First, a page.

Remember that your children learn most about the world through their interactions with key role models in their lives, including you. Yes, they learn through modelled examples when you yell, but also when you apologise. Importantly, resist your inclination to blame your child and their behaviour for the reason you yelled (even if you have asked them to get off the iPad). So, for example, “I’m sorry I yelled at you, I am really tired and was frustrated. But that’s not an excuse, it wasn’t fair, and I am sorry. Let’s try again,” allows for repair and sets boundaries of what is and isn’t acceptable.

  1. Be proactive to prevent being reactive

Once all the dust has settled, pause for a moment to reflect and consider any possible steps that you can take to prevent you losing it again? Ask yourself questions like:

  • Was this a one off? Or does it seem to be happening more lately? Remember, everyone is finding right now challenging and as a result we may be quick to lose it. You are not alone.
  • Are there any themes or similarly to when I lose it? This could include lethargy, hunger, times of the day such as transitioning tasks or dinner time.
  • Was there any thing that could have been done in the lead up to me losing it? How can I plan to do it differently next time?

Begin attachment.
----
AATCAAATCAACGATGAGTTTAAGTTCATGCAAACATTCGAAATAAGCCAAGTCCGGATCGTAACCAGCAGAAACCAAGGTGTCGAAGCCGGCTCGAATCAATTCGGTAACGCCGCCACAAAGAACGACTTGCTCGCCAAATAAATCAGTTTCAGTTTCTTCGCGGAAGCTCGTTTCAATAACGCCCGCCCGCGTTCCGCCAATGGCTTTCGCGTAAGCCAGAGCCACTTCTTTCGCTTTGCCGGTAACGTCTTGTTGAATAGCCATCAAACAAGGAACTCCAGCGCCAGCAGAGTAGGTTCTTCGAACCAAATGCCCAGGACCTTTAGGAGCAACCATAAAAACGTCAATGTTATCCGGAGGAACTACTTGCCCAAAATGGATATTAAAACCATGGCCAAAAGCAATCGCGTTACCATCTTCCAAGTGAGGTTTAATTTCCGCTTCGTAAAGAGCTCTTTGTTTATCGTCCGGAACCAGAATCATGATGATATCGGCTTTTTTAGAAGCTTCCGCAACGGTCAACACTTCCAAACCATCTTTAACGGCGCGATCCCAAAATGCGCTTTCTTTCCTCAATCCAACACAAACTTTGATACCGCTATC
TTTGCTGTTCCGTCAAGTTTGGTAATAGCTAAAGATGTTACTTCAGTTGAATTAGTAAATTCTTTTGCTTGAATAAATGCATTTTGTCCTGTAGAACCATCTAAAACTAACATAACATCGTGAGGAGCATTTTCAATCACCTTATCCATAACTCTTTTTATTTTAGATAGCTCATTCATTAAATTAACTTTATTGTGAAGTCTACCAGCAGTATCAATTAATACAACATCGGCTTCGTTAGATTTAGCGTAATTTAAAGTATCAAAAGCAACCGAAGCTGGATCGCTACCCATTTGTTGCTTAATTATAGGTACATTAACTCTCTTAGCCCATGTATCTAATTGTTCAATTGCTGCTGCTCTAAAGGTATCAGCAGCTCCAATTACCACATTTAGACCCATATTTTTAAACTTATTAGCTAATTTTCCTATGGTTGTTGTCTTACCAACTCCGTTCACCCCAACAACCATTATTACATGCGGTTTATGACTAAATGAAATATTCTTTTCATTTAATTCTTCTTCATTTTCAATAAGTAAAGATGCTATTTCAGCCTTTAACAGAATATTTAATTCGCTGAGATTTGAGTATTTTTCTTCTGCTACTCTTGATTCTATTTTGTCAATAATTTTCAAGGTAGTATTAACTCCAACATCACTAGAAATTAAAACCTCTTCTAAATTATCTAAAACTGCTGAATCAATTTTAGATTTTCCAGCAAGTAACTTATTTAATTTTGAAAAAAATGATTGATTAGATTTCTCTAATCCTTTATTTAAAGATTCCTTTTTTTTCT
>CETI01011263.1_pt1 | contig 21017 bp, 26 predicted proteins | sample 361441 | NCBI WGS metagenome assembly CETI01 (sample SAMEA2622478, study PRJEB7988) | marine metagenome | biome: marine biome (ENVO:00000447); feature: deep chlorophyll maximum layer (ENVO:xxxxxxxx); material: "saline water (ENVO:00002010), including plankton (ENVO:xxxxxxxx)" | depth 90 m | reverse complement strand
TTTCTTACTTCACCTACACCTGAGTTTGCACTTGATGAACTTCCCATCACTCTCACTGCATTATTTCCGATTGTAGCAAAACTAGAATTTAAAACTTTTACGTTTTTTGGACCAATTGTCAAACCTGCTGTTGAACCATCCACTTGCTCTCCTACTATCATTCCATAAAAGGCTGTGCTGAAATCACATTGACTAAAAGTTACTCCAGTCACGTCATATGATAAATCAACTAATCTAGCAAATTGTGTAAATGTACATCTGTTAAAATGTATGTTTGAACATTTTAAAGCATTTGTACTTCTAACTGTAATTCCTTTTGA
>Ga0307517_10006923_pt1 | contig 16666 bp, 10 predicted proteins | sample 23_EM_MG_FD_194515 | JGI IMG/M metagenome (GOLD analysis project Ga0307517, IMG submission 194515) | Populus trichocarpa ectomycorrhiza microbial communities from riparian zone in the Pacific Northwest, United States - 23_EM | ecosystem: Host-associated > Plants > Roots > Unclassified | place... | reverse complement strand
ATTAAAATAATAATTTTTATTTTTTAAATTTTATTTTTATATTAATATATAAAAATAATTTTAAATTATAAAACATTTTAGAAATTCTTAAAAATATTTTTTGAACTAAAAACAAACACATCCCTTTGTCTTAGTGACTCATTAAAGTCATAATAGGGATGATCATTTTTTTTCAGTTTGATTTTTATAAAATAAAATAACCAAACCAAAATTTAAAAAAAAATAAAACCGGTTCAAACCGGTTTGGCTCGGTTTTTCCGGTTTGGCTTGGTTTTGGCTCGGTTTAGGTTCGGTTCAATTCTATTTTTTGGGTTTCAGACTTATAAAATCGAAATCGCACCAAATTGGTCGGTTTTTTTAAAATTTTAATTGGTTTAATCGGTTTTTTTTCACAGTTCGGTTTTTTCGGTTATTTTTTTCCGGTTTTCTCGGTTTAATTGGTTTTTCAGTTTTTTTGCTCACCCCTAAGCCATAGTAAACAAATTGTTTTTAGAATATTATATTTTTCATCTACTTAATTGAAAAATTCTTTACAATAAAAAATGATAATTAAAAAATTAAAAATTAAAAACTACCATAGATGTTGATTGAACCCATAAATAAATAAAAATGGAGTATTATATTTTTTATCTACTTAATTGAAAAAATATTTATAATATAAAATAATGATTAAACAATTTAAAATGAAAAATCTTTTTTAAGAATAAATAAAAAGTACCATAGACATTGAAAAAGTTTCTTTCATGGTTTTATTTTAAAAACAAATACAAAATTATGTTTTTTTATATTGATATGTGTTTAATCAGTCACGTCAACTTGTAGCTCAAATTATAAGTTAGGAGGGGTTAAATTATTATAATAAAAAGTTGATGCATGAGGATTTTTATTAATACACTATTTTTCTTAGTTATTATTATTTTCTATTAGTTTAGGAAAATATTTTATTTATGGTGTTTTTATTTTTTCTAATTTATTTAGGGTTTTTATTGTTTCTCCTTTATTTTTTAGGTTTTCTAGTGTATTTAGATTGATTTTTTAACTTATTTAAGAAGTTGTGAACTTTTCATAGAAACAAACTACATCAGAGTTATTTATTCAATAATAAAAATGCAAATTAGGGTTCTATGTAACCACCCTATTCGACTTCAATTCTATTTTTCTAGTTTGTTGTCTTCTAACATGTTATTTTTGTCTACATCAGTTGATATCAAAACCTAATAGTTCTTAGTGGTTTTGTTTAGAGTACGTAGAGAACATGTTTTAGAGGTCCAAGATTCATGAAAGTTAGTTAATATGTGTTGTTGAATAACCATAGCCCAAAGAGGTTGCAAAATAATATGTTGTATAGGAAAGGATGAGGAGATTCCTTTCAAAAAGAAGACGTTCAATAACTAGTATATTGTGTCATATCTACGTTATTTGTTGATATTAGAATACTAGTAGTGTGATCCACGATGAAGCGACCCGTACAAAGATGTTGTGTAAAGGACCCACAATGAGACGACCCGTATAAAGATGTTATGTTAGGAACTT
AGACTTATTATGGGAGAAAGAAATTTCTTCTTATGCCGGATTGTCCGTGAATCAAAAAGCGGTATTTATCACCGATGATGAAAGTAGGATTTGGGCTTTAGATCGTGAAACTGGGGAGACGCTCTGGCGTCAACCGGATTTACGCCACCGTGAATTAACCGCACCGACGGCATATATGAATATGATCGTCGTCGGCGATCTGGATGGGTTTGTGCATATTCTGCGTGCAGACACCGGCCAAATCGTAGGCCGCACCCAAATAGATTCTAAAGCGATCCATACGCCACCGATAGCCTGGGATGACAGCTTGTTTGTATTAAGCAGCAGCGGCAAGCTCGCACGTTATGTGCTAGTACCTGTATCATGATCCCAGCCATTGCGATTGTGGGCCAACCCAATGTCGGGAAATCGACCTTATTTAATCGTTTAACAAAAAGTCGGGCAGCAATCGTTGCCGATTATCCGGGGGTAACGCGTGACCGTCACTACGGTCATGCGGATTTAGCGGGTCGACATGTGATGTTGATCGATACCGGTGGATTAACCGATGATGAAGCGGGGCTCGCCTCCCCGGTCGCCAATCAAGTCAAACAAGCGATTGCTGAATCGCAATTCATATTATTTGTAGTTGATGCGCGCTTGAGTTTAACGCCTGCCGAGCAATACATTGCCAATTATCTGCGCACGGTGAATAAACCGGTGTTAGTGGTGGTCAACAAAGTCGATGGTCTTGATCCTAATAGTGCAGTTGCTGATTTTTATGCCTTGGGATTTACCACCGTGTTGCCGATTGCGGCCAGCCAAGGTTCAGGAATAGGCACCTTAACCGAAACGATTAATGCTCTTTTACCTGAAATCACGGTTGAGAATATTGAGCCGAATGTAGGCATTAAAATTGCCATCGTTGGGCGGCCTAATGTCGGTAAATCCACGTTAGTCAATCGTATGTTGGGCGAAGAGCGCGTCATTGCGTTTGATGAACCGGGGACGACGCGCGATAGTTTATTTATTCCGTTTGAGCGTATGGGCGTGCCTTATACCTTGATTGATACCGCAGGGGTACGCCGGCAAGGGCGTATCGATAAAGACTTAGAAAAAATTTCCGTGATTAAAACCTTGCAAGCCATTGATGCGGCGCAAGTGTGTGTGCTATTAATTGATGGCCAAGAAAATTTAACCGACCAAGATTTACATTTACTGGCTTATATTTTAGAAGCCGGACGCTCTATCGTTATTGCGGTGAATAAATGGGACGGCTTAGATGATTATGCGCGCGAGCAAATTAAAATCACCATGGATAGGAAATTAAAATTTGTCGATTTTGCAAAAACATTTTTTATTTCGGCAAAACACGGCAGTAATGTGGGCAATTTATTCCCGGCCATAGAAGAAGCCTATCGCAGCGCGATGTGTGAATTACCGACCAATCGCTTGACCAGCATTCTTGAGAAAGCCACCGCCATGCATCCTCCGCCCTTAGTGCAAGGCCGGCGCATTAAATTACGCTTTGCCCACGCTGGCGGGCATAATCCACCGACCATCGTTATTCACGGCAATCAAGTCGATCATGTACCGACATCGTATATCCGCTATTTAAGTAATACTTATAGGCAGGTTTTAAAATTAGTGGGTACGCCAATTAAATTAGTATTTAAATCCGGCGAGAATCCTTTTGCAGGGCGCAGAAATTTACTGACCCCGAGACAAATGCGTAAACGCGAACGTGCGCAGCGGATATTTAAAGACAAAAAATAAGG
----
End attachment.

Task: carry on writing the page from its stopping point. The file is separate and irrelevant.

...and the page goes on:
1. Show yourself some compassion and kindness!

This is an important aspect of the role of prevention, however one that deserves a standalone point. Never before have we found ourselves in such an uncertain challenging time. There is now the added pressure of living, working, schooling from home on top uncertainty due to financial concerns, restrictions on outdoor activities, social events, and visiting family friends, to name just a few.

It is completely OKAY, if not NORMAL, to be feeling overwhelmed with the challenges we face right now.

Not only are you holding your own worries, but you may also be holding the worries of your partner, children and wider family or community. It’s a lot to take in and hold. But in the words of a wise woman, this too, shall pass.*

Jenny Jensen

Provisional Psychologist

Australian Childhood Trauma Group

*This very wise woman is our clinical lead, Yasodha Samaranayake.